The study analyzed data on 221 gun homicides and 1,012 nonfatal shootings that happened in Boston between 2010 and 2014. On first glance, the numbers provided a confirmation of the depressing demographics of shooting cases: “Most gunshot victims and survivors were young minority men with prior court arraignments,” Braga and Cook found. “Most attacks occurred in circumstances where gangs or drugs played an important role.” Most occurred outdoors in disadvantaged neighborhoods.
But they found stark differences in shooting outcomes depending on the caliber of gun used. They divided the calibers of guns used in the shootings into three categories: small, which included .22-, .25- and .32-caliber handguns; medium, including .380s, .38s and 9mms; and large, including .40s, .44 magnums, .45s, 10mms and 7.62 x 39s.
That last one is the type of round used in AK-47-style rifles. Strictly speaking, this round has a narrower diameter than even the medium calibers studied, but the authors say they categorized it as large-caliber because of the increased bullet velocity provided by the round’s large cartridge, which contains a relatively high volume of gun powder. Of note, there was only one shooting involving that kind of weapon in the data set. All the other shootings involved handguns.
They controlled for a number of other factors, such as circumstances of shootings and the number of times victims were shot. They then found that all else being equal, a person shot with a medium-caliber weapon, such as a common 9mm handgun, were roughly 2.3 times as likely to die of their wounds than someone shot with a small-caliber gun. Large-caliber gunshots were even deadlier, resulting in odds of death 4.5 times that of small-caliber gunshots.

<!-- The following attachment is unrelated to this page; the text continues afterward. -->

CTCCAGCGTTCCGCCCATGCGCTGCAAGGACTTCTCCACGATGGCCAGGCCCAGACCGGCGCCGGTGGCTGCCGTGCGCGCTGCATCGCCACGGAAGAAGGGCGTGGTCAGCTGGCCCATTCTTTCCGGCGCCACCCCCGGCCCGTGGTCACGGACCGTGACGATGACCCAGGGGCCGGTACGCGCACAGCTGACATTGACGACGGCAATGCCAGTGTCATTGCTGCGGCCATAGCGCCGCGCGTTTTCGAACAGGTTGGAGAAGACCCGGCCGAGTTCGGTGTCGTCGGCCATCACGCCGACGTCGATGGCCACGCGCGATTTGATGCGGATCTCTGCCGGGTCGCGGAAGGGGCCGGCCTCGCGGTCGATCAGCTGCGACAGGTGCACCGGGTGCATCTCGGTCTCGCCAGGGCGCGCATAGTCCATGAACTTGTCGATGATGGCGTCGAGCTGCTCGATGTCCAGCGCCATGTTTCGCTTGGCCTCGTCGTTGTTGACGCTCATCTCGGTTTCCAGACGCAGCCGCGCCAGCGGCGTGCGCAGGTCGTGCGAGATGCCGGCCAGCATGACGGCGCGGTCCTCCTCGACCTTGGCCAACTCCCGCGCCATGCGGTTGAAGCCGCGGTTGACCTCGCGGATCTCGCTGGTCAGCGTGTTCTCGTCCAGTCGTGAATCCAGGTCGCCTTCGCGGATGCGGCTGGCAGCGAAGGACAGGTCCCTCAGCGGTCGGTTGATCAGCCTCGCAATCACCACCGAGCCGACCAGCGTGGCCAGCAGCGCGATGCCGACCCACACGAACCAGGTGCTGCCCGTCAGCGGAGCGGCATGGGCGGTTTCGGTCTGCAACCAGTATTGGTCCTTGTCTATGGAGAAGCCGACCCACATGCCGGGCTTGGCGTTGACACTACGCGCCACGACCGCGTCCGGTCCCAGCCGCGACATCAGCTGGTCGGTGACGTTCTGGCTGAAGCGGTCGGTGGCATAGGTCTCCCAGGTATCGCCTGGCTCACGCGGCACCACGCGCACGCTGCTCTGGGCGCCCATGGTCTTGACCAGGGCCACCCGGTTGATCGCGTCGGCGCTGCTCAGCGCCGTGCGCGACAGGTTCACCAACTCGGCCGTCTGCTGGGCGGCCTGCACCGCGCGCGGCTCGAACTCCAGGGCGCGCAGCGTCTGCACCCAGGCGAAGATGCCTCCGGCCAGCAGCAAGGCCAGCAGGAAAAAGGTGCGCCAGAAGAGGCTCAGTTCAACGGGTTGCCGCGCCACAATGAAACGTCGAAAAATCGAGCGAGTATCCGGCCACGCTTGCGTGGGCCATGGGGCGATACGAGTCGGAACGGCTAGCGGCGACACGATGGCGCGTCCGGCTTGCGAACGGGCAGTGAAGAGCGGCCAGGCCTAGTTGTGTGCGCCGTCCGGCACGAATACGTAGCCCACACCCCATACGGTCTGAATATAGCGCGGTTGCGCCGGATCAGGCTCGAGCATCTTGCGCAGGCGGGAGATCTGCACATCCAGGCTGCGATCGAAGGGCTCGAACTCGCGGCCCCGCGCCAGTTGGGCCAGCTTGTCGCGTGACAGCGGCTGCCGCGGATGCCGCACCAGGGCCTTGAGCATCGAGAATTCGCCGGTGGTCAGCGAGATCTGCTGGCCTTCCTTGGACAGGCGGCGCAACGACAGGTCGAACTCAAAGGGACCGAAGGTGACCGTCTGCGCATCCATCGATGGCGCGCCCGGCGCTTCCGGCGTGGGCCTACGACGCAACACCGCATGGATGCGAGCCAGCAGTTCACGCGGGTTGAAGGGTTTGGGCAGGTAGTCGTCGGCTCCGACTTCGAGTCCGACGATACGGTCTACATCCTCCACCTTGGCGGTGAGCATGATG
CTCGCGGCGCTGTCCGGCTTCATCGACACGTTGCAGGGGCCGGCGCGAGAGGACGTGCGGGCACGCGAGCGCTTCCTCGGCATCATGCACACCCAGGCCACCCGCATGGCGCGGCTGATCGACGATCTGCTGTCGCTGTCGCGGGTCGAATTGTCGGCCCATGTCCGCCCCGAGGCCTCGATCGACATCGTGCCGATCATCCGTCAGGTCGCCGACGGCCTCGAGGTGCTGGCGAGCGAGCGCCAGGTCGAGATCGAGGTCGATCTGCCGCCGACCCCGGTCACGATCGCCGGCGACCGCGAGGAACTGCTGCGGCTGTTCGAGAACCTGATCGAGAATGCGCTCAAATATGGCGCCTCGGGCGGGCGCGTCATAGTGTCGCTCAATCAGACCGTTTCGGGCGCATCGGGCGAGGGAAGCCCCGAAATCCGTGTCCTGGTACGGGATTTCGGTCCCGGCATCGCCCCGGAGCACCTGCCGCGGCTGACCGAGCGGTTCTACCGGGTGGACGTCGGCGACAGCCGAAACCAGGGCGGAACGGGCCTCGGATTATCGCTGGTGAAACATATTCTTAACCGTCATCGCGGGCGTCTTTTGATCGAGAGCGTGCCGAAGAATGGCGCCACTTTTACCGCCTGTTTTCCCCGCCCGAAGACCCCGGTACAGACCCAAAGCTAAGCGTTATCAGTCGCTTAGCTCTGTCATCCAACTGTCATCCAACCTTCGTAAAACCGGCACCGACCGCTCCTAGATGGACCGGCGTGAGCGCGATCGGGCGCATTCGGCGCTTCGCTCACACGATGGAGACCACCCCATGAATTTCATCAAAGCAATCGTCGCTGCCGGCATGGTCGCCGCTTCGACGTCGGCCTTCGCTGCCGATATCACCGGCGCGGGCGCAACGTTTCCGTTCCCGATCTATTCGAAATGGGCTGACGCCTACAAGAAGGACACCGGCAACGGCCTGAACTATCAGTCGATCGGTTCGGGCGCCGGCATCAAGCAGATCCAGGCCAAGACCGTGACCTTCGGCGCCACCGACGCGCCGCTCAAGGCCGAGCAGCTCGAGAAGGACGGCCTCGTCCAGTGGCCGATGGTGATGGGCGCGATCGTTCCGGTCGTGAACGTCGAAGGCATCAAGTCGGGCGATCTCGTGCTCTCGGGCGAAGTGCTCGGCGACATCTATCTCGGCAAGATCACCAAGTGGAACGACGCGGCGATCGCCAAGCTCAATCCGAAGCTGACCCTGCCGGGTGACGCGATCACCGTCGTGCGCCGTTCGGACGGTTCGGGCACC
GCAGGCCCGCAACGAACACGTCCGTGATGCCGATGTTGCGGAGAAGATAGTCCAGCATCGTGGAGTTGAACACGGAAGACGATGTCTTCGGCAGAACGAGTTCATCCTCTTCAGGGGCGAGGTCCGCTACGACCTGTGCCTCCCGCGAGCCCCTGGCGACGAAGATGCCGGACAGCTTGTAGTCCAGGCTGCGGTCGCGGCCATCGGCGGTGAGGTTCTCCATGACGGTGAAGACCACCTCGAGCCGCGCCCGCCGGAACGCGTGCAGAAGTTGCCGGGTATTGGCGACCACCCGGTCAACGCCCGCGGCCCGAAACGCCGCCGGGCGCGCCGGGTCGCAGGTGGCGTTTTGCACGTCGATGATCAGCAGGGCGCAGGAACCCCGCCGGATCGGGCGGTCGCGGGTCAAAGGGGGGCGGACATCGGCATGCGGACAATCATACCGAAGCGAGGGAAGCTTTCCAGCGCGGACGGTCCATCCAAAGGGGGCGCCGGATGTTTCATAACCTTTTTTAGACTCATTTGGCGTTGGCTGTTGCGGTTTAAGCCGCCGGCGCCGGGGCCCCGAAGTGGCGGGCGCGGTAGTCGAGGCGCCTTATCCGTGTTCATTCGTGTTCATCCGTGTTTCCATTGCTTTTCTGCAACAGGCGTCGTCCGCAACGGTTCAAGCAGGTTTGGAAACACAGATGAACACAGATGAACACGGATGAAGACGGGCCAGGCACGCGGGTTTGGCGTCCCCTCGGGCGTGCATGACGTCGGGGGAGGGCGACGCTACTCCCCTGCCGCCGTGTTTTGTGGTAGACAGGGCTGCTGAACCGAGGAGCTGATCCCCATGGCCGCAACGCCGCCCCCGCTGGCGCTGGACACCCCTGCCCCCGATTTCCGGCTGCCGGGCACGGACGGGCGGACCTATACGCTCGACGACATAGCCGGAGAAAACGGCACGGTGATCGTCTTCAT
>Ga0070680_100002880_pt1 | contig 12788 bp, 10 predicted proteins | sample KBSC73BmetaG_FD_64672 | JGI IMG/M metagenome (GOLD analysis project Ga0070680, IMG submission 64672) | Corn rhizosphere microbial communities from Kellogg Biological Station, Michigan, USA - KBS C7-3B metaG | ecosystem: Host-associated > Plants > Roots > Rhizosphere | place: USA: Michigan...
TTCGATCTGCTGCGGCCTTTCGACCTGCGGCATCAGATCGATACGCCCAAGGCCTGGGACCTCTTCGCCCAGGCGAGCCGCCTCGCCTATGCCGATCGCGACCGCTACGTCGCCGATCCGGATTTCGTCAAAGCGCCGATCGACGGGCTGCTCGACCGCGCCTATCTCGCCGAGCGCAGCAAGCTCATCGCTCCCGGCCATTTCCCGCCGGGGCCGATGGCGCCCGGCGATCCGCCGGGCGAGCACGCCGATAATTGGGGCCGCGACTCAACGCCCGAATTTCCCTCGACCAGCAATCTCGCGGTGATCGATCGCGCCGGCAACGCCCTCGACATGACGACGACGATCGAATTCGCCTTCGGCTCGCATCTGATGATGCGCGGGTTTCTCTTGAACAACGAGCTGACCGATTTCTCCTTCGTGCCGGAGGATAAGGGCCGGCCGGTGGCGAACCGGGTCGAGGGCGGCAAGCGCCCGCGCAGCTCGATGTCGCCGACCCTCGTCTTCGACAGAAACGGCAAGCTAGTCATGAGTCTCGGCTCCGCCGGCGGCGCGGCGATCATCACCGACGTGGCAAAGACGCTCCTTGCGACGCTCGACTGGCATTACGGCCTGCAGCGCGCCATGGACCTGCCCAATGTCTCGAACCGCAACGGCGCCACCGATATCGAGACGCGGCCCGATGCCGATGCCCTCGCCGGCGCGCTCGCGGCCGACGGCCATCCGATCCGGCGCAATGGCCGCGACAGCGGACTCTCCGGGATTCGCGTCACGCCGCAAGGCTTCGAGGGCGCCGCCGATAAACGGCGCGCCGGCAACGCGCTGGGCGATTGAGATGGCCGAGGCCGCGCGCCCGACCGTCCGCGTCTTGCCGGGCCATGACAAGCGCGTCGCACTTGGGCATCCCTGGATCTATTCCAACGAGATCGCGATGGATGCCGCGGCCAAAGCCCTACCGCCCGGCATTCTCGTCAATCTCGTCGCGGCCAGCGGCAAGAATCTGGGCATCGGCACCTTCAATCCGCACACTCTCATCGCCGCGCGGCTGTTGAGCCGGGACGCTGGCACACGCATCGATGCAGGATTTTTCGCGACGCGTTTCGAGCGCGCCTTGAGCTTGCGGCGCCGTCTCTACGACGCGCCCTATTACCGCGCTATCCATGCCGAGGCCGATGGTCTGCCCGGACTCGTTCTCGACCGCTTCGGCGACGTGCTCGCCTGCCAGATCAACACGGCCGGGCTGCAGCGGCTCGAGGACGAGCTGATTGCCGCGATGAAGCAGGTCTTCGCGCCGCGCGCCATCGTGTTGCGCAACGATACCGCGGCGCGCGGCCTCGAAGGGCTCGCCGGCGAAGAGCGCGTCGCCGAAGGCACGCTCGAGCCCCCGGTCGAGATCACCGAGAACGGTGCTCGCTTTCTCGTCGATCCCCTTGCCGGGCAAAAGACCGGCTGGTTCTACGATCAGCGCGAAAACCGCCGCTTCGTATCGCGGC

“The implication,” they write, “is that if the medium- and large-caliber guns had been replaced with small caliber (assuming everything else unchanged) the result would have been a 39.5% reduction in gun homicides” in Boston during the study period.
The results undercut the idea that “guns don’t kill people, people kill people.” That catchy turn of phrase is often used by gun rights supporters to emphasize the human role in gun violence rather than the gun itself. The idea is that the gun matters a lot less than the murderous intent of the person pulling the trigger. If the person matters more than the gun, in other words, it’s better to focus policy on people than to regulate guns.
This view is widespread among experts who take a permissive attitude toward gun regulation. A Rand Corp. study published earlier this year, for instance, surveyed a group of gun experts who generally favored fewer gun restrictions, asking what would happen if a given gun policy was successful at reducing gun homicides. On average, those experts believed that about 90 percent of the prevented gun homicides would simply end up as homicides by other means. That reflects a belief that homicidal intent is the key factor driving the lethality of gun violence.
But the JAMA study challenges that notion. Some guns are simply manufactured to be more lethal than others. It suggests that identical shooters with identical intent would kill fewer people if they had access only to less powerful firearms.
“The probability of death is connected to the intrinsic power and lethality of the weapon,” Braga and Cook write. “That suggests that effective regulation of firearms could reduce the homicide rate.”